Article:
Out of Gamut: The Skinny on Scanner Color
In the days before color management, all applications displayed RGB files by simply sending the color values in the file straight to the monitor. With CMYK files, applications would do a one-size-fits-all conversion to RGB for display, since monitors have to be fed RGB signals. In either case, this made consistent color display just about impossible, because everyone's monitor is different. We tried to compensate for this by calibrating all our monitors to the same standard, but as a veteran user of just about every monitor calibration tool ever made, I can say with some confidence that no matter how carefully one calibrates one's monitors, it's simply impossible to get them to match. Monitor phosphors are quite inconsistent even within a single batch from a single vendor. When you factor in the effects of aging equipment, of user brightness and contrast settings, and of the huge variety of ambient lighting conditions, you quickly realize that it's highly unlikely you'll be able to get two monitors to look the same even on opposite sides of your own studio, let alone on opposite sides of the country.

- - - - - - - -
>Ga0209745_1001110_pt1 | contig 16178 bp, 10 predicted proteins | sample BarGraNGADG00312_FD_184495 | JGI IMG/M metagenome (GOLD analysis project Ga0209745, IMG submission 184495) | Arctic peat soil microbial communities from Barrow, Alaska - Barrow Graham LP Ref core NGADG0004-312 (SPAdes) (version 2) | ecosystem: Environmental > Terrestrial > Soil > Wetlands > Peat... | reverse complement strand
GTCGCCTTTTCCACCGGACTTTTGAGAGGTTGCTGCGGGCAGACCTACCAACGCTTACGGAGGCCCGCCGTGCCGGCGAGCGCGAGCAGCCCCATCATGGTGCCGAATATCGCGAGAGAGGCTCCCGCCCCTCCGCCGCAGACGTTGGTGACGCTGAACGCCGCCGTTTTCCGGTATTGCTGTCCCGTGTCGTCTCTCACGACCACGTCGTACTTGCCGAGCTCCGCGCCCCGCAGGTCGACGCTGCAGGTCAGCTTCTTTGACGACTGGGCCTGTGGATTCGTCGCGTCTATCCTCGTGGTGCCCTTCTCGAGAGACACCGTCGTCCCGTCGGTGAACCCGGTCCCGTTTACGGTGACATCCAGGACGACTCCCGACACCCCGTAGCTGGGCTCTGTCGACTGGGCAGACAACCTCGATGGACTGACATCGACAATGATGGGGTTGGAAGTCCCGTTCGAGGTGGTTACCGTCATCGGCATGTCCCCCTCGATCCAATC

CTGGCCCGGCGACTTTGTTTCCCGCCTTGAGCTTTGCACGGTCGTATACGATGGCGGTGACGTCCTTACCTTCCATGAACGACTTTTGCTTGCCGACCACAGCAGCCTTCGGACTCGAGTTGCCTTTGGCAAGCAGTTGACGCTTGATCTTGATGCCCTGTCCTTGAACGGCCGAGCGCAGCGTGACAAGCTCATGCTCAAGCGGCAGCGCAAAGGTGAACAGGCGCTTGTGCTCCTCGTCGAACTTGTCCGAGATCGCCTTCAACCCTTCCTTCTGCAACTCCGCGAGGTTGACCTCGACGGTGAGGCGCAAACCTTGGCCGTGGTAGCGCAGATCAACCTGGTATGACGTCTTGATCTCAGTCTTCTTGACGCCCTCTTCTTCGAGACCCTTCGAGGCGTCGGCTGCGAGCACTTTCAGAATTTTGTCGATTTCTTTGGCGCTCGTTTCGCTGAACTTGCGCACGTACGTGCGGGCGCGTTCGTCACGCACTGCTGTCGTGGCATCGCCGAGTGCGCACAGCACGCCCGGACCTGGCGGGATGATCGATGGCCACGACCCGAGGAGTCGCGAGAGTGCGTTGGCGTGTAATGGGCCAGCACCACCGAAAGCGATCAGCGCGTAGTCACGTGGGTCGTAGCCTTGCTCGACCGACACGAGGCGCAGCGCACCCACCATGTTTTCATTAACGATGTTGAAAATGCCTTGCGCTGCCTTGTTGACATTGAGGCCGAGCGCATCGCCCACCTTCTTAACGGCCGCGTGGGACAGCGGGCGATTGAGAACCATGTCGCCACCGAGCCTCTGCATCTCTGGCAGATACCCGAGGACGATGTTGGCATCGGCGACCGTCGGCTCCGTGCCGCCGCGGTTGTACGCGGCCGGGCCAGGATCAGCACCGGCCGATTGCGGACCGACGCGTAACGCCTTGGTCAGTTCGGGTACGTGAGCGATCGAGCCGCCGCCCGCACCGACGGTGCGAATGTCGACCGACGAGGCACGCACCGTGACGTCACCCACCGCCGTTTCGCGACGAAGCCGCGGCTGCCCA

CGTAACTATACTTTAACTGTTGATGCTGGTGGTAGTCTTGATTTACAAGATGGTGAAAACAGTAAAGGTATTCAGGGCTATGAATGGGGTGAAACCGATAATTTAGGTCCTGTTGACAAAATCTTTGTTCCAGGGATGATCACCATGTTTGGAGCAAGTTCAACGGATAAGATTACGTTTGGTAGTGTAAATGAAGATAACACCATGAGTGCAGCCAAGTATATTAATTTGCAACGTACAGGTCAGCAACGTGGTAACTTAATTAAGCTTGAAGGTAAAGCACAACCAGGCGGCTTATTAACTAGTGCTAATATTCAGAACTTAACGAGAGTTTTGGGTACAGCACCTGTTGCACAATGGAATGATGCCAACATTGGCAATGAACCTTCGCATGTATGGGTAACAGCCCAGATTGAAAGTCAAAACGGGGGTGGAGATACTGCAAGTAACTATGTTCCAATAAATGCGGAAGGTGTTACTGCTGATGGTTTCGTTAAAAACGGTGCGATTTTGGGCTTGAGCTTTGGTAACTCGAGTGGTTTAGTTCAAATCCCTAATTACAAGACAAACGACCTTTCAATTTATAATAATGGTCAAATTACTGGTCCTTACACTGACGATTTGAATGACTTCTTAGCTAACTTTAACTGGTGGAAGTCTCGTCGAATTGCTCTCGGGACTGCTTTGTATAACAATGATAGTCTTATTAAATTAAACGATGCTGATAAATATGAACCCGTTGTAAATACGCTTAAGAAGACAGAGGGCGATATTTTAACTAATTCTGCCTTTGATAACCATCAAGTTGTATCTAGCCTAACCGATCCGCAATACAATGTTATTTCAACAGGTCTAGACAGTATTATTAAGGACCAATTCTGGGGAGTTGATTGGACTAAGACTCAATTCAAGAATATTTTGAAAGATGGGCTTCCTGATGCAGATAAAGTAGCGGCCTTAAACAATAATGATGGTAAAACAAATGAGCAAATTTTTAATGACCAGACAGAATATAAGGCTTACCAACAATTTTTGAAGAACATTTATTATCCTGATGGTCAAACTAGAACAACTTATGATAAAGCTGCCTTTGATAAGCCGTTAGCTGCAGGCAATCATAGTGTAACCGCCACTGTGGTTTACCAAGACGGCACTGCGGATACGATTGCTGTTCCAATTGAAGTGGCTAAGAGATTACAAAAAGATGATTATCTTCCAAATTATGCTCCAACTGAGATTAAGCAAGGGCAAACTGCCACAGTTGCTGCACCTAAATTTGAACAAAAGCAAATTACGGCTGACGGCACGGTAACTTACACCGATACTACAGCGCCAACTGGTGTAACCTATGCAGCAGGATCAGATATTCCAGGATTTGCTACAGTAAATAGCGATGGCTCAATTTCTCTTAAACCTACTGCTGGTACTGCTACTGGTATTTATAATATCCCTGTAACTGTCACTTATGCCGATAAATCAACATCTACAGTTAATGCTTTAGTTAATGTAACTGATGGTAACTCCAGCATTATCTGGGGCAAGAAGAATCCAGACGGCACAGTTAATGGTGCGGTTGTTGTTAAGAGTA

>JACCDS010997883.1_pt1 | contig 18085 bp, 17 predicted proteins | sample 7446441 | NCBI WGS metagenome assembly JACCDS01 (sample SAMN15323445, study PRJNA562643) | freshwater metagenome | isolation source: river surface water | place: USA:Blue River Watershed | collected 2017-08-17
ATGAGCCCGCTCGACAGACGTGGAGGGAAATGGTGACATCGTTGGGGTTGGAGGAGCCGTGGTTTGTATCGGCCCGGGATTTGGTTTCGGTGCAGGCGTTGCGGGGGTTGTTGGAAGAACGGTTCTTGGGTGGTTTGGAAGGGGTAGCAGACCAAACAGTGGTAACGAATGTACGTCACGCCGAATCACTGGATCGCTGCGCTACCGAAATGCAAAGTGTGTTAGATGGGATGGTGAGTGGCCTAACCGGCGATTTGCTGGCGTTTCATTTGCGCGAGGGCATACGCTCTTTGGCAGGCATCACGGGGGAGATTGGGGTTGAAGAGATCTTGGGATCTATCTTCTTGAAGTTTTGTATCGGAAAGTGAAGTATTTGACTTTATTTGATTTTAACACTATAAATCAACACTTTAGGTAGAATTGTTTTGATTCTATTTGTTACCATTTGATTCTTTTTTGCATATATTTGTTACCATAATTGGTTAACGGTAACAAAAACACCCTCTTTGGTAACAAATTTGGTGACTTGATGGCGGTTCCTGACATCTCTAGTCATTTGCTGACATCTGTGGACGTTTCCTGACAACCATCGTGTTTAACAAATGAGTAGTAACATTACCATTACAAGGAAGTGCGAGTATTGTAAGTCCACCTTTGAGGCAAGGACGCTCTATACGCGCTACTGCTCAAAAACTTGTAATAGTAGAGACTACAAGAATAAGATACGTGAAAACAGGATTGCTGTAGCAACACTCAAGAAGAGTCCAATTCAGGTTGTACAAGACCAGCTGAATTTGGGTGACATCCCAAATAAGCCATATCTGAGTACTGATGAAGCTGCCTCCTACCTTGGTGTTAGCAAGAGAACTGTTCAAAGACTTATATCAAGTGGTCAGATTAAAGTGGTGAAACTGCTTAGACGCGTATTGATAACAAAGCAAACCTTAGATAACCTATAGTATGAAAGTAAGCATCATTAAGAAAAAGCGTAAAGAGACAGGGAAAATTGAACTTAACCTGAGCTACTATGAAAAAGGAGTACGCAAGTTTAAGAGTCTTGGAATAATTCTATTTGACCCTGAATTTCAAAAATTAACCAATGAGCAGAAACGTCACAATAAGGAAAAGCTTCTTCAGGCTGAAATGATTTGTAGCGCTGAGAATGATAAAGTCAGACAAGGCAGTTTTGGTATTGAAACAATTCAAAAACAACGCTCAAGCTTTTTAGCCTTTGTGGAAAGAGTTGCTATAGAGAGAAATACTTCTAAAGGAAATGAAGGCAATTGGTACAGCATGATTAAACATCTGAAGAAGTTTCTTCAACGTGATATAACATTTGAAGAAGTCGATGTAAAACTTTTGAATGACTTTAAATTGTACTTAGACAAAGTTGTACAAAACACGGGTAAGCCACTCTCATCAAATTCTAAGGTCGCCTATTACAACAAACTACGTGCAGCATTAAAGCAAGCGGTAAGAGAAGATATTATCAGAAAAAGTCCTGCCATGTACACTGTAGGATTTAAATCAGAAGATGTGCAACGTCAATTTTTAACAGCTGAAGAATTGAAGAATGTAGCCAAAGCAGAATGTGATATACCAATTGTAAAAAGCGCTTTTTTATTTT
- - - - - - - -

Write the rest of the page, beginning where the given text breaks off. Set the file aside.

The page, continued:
In the early days of color management, we tried to work around the problem by attaching our monitor profile to the color data -- the idea being that when we sent it to someone else, they could transform it from our monitor RGB to their monitor RGB, and hence see the same color on their monitor as we did on ours. This worked up to a point. Sending a file through one or two such conversions didn't really do much harm, but any color conversion entails some loss, and after five or six such conversions we'd quickly find we had a lot less of the image left than we did when we started. And from a workflow standard, having to convert the image each time we opened it wasn't much of a productivity enhancer.